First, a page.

Although the Sikhs have moved on, with one of them now ruling India, there is no forgetting Operation Bluestar, the 1984 military assault on the Golden Temple in Amritsar that left the community scarred and in some ways changed the face of the country.
The sprawling temple complex today attracts thousands of devotees daily and presents a renovated look. But the tell-tale marks of 1984 remain, and so do the hurt feelings in the Sikh community.
Hundreds of Indian soldiers stormed the Golden Temple after imposing curfew in Amritsar to flush out Jarnail Singh Bhindranwale and his armed band of Sikh separatists who were holed up in the complex.
What many thought would be an easy job dragged on for three long days, severely damaging parts of the temple complex and leaving hundreds dead including pilgrims, militants and soldiers.
The landmark event boosted Sikh militancy, spawned years of terror attacks and counter-violence that spread to parts of north India, and led to the assassination of prime minister Indira Gandhi by two of her Sikh guards. The killing in turn ignited anti-Sikh violence in Delhi and elsewhere, and left thousands dead, giving further oxygen to Sikh separatism.
"The Indian state attacked our holiest shrine, ruining our pride and honour, killing and incarcerating thousands, but the irony of it all is India is portrayed as a secular nation," Kanwar Pal Singh of the Sikh radical organisation Dal Khalsa told IANS in Amritsar.
Singh, who was all of 19 years and a student at Amritsar's Khalsa College then, plunged into the Khalistan movement after the operation.
"Till June 3 I was unconnected with the movement despite the lure. This event changed my life when I saw the state's repression of its own people. It prompted me to think of avenging the sacrilege," Singh said.
"I had seen Sant Bhindranwale before that three or four times but was never his admirer. But the news of his death June 7 carried me away into this movement," he said.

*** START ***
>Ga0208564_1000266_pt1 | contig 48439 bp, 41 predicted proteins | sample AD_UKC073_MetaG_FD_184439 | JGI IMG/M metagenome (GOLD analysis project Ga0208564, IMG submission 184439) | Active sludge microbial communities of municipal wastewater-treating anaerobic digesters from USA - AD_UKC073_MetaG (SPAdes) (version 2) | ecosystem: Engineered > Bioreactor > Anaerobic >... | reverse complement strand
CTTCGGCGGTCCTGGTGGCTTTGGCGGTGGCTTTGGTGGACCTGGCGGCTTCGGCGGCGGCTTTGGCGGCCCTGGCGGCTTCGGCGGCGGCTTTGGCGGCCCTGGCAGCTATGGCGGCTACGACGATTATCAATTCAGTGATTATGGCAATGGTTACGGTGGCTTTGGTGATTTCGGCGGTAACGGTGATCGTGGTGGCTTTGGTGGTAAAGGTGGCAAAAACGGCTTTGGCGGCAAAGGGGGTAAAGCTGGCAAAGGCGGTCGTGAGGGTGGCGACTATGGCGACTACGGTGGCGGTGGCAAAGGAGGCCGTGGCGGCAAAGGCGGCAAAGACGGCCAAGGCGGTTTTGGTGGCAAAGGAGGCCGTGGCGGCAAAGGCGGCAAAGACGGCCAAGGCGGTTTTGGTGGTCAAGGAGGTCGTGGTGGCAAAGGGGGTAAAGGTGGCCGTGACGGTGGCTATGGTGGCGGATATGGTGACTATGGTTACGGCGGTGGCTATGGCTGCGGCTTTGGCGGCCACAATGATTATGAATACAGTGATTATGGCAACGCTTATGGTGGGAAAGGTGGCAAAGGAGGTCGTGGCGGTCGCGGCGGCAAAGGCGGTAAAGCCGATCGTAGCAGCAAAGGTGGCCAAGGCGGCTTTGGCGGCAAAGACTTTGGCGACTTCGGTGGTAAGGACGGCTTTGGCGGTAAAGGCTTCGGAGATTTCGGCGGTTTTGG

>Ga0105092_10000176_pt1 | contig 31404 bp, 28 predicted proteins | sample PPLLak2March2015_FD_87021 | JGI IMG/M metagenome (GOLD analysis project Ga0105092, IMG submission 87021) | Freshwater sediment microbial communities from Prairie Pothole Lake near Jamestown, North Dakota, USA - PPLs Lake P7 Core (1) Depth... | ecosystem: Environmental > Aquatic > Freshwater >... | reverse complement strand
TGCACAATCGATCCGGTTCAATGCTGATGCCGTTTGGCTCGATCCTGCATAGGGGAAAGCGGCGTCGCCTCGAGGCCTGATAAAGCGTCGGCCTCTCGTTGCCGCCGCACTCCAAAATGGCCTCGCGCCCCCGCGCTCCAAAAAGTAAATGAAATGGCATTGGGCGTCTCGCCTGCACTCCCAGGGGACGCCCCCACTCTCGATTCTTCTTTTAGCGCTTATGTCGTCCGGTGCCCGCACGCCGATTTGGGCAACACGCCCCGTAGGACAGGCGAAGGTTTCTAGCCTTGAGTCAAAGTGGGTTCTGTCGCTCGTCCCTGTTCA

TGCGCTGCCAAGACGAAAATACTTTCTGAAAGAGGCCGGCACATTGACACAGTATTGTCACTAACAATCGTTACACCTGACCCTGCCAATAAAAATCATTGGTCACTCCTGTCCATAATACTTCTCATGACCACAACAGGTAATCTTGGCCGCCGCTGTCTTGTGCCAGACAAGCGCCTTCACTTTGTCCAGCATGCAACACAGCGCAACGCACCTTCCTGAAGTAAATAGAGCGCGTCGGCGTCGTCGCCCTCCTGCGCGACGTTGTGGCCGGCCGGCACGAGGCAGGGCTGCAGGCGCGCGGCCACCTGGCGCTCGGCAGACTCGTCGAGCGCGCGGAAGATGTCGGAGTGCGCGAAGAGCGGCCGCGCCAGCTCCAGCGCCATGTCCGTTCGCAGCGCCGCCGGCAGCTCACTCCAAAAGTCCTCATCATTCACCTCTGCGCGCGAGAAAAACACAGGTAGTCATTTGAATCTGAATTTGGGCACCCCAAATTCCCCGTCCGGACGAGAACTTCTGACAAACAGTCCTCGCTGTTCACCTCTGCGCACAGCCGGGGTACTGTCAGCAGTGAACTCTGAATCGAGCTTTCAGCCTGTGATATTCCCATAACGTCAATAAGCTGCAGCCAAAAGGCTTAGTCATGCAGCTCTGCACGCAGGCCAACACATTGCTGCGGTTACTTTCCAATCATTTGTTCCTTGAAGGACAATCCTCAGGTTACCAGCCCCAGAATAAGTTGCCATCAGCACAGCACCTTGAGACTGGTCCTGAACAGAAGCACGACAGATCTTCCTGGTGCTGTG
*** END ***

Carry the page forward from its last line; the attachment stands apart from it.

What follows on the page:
A large number of Sikhs think somewhat differently.
"The scars of 1984 will never go. But we have to move on," said Swaran Singh, a shopowner echoing the words of Prime Minister Manmohan Singh, who is a Sikh.
Swaran Singh said he prayed at the Harmandar Sahib just hours before the army entered the temple June 3, 1984.
Bhindranwale and his men fought the army, using machine guns, rocket launchers and other automatic weapons.
The Akal Takht, the highest temporal seat of Sikh religion, took the maximum pounding from army mortars and bullets. It is a gleaming structure of white marble and paint today.
The Shiromani Gurdwara Parbandhak Committee (SGPC), which manages the Golden Temple and other Sikh shrines, issued a calendar this year carrying the pictures of the Akal Takht destroyed in the operation.
Hundreds of devout Sikhs were in the temple that day to mark the martyrdom of fifth Sikh guru Arjan Dev.
Scores of them got trapped inside the complex when the army surrounded the shrine and a blanket curfew was imposed across Punjab.
"The army had orders to shoot anyone in sight. Things were on the boil. There was tension. We faced very stiff resistance inside the Golden Temple complex. God forbid, the army should not be asked to do such a thing ever again," an army colonel who was part of the operation and who now lives in Chandigarh told IANS requesting that he not be named.
The army had nearly 100,000 soldiers across Punjab in May-June 1984 as it prepared to free the Sikh shrine from militants led by Bhindranwale and also to neutralize gun-toting terrorists elsewhere in the state.
But neither the Operation Bluestar nor the army presence ended terrorism in the state. It was finally put down in 1993.
Said Mohinder Pal Singh Kohli, a businessman: "Everything has changed since 1984. Whatever scars are left are there only in the minds and hearts of the people. The community has moved on. There is no looking back."